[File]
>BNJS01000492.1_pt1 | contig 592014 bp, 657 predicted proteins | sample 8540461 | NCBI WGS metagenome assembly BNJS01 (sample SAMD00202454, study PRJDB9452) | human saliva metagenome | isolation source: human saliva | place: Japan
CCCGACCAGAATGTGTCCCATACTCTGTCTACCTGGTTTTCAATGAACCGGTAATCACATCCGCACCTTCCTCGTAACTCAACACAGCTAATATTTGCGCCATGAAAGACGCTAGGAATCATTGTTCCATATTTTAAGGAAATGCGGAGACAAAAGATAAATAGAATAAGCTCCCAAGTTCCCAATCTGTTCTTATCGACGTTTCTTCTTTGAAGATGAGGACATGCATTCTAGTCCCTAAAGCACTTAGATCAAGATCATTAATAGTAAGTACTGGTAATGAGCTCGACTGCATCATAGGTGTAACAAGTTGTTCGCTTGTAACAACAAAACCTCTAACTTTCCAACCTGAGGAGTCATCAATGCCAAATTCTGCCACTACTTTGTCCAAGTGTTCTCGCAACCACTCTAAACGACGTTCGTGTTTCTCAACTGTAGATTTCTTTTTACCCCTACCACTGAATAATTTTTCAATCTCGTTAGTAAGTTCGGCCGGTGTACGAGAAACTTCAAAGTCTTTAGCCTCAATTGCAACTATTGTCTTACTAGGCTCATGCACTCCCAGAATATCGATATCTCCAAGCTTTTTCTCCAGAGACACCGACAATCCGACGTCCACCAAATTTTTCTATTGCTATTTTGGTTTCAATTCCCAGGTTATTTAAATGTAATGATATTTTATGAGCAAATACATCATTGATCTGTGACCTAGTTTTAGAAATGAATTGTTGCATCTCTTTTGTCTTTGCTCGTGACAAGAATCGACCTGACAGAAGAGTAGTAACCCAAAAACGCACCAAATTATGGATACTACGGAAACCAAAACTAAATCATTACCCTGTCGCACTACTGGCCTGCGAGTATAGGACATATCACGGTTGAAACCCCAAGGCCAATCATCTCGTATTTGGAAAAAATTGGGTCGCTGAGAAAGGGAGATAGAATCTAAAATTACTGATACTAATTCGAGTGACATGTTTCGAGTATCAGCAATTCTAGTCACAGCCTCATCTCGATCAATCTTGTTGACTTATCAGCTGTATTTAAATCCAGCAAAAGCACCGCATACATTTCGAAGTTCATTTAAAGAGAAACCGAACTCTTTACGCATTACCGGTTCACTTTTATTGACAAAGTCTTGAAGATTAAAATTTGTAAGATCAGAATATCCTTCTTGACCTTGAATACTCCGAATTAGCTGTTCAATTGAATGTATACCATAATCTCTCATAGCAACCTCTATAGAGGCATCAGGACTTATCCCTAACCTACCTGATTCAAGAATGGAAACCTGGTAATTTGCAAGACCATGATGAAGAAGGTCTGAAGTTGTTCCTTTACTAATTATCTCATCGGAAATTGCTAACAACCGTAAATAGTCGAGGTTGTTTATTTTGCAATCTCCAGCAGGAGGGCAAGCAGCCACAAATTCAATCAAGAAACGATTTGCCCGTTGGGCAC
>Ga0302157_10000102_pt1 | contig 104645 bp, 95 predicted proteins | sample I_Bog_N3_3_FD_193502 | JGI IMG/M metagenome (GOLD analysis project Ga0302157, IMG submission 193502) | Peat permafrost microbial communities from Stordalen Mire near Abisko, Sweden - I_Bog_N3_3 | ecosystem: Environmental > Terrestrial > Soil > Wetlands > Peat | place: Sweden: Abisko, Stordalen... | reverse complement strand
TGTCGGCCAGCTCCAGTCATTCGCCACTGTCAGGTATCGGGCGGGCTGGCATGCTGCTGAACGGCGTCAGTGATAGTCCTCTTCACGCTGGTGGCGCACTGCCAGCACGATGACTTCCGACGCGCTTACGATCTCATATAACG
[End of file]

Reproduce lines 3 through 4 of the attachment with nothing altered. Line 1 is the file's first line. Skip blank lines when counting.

>Ga0302157_10000102_pt1 | contig 104645 bp, 95 predicted proteins | sample I_Bog_N3_3_FD_193502 | JGI IMG/M metagenome (GOLD analysis project Ga0302157, IMG submission 193502) | Peat permafrost microbial communities from Stordalen Mire near Abisko, Sweden - I_Bog_N3_3 | ecosystem: Environmental > Terrestrial > Soil > Wetlands > Peat | place: Sweden: Abisko, Stordalen... | reverse complement strand
TGTCGGCCAGCTCCAGTCATTCGCCACTGTCAGGTATCGGGCGGGCTGGCATGCTGCTGAACGGCGTCAGTGATAGTCCTCTTCACGCTGGTGGCGCACTGCCAGCACGATGACTTCCGACGCGCTTACGATCTCATATAACG